Andvari’s focus today is on finding and investing in high quality companies led by exceptional managers. When Andvari started out in 2013, we had a different mindset. We chose to take advantage of our size and flexibility, often by finding small/mid cap companies in the process of turning around their operations.

Our experience in the realm of turnarounds was mostly positive. In hindsight, however, these types of investments were a misallocation of our time and capital. We could have been invested in high quality businesses from Day 1 where our capital could have compounded for longer periods of time.

Investors who can identify these types of situations, invest (and exit) at the right time, and then repeat the process over and over, are remarkably skillful. But looking at ourselves, we no longer approach investing in this way. Why not?

Imperially in Trouble

This aspect of what we do is existential and we could write a lot on it. Instead, we want to focus on just one historical example to convey the idea.

Imperial Holdings was a turnaround situation that worked out well in the short-term and poorly in the long-term. The company went public in 2011. Their primary business is to invest in life settlements where the company purchases life insurance policies. Assuming good underwriting, one can theoretically earn a decent return by buying hundreds of policies at a discount, continuing to pay the premiums, and then collecting the death benefits.

Shortly after the IPO, the FBI raided Imperial’s offices in Boca Raton, Florida. The stock cratered from $10 to less than $2 per share. This is when activist investors got involved. Imperial had valuable assets and their problems—shareholder lawsuits, SEC investigation, securing the resources to continue its operations—were serious, yet fixable.

From the time that activists got involved, the company fixed their problems one by one. The share price rebounded from $2 per share to $7 per share. The chart below roughly tracks the sequence of events:

Despite a quick, positive outcome, the gains enjoyed from late 2011 to mid-2013 would eventually disappear. Imperial’s business ultimately proved to be just ‘average’.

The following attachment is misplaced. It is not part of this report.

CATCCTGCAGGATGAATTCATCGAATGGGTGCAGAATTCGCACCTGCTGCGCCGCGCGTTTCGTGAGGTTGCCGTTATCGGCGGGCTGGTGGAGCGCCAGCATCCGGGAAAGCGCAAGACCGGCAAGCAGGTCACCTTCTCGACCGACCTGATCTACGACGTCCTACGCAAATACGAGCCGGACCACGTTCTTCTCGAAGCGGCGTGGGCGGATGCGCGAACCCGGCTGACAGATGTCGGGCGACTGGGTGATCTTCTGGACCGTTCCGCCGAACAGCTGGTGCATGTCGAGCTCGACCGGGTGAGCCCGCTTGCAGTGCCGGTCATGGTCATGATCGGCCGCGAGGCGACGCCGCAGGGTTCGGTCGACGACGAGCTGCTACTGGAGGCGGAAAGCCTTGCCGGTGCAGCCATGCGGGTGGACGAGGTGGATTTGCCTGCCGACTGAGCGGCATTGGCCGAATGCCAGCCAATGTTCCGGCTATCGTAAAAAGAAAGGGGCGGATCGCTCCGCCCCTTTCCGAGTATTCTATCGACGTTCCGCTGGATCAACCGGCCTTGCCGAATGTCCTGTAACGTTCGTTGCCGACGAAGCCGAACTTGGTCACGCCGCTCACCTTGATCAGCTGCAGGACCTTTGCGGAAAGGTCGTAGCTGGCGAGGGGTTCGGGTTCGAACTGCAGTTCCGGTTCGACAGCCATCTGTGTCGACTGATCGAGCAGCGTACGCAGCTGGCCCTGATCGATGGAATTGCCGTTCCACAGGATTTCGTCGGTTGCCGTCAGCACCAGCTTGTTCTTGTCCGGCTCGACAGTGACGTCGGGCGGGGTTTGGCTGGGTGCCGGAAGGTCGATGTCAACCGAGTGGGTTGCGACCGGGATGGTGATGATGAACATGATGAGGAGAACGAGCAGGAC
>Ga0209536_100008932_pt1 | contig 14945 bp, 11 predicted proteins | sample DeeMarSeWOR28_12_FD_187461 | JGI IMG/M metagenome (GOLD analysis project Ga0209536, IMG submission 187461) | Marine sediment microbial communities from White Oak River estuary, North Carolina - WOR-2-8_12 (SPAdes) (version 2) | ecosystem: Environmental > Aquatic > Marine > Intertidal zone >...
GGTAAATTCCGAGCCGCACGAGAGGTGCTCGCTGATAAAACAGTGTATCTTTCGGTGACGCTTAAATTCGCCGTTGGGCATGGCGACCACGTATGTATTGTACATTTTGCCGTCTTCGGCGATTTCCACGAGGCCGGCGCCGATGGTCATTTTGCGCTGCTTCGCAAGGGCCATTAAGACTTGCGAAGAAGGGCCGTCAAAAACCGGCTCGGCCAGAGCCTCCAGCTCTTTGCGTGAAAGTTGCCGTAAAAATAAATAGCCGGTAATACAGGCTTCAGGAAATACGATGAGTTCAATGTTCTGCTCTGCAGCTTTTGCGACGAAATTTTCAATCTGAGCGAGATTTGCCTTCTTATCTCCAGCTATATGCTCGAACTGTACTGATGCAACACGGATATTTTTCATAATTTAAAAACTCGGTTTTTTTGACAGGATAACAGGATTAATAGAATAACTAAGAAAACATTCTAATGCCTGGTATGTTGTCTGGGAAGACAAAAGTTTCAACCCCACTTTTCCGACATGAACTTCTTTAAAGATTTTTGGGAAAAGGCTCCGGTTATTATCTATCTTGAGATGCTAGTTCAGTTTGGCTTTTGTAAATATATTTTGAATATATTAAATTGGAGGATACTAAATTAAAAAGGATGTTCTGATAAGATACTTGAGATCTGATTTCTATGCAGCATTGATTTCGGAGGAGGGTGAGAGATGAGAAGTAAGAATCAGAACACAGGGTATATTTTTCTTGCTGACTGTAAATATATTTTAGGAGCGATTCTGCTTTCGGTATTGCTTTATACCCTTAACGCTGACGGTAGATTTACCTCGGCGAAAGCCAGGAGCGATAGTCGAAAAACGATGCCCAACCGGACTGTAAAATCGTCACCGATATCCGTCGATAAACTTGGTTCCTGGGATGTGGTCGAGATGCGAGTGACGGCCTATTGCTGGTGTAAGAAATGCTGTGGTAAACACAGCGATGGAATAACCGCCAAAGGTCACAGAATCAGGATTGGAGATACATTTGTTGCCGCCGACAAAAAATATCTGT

The True Cost of Average

At the outset of a situation like this, a good long-term investor would see Imperial was an average business at best. It operated in the heavily regulated world of insurance and finance. It used expensive debt to fund its operations. The value of its portfolio of life insurance policies could decline if the original underwriting assumptions turned out to be too optimistic. None of these attributes are the markers of a great business.

Despite not being a great business, the share price had more than doubled since the FBI raid. This could have persuaded an investor that Imperial was a better business than it actually was. One could have concluded the company was still a bargain: in March 2014 it had a share price in the $6–$7 range against a book value of $9.11 per share. An investor could easily struggle with whether to continue holding or to realize gains and move on. 

Not long after Imperial fixed its old problems new problems emerged. More cash was leaving the business than coming in. Underwriting turned out to be inadequate. The company could not access less expensive capital. The company changed its name to Emergent Capital and it turned into a penny stock in 2017. Emergent declared Chapter 11 bankruptcy in October 2020.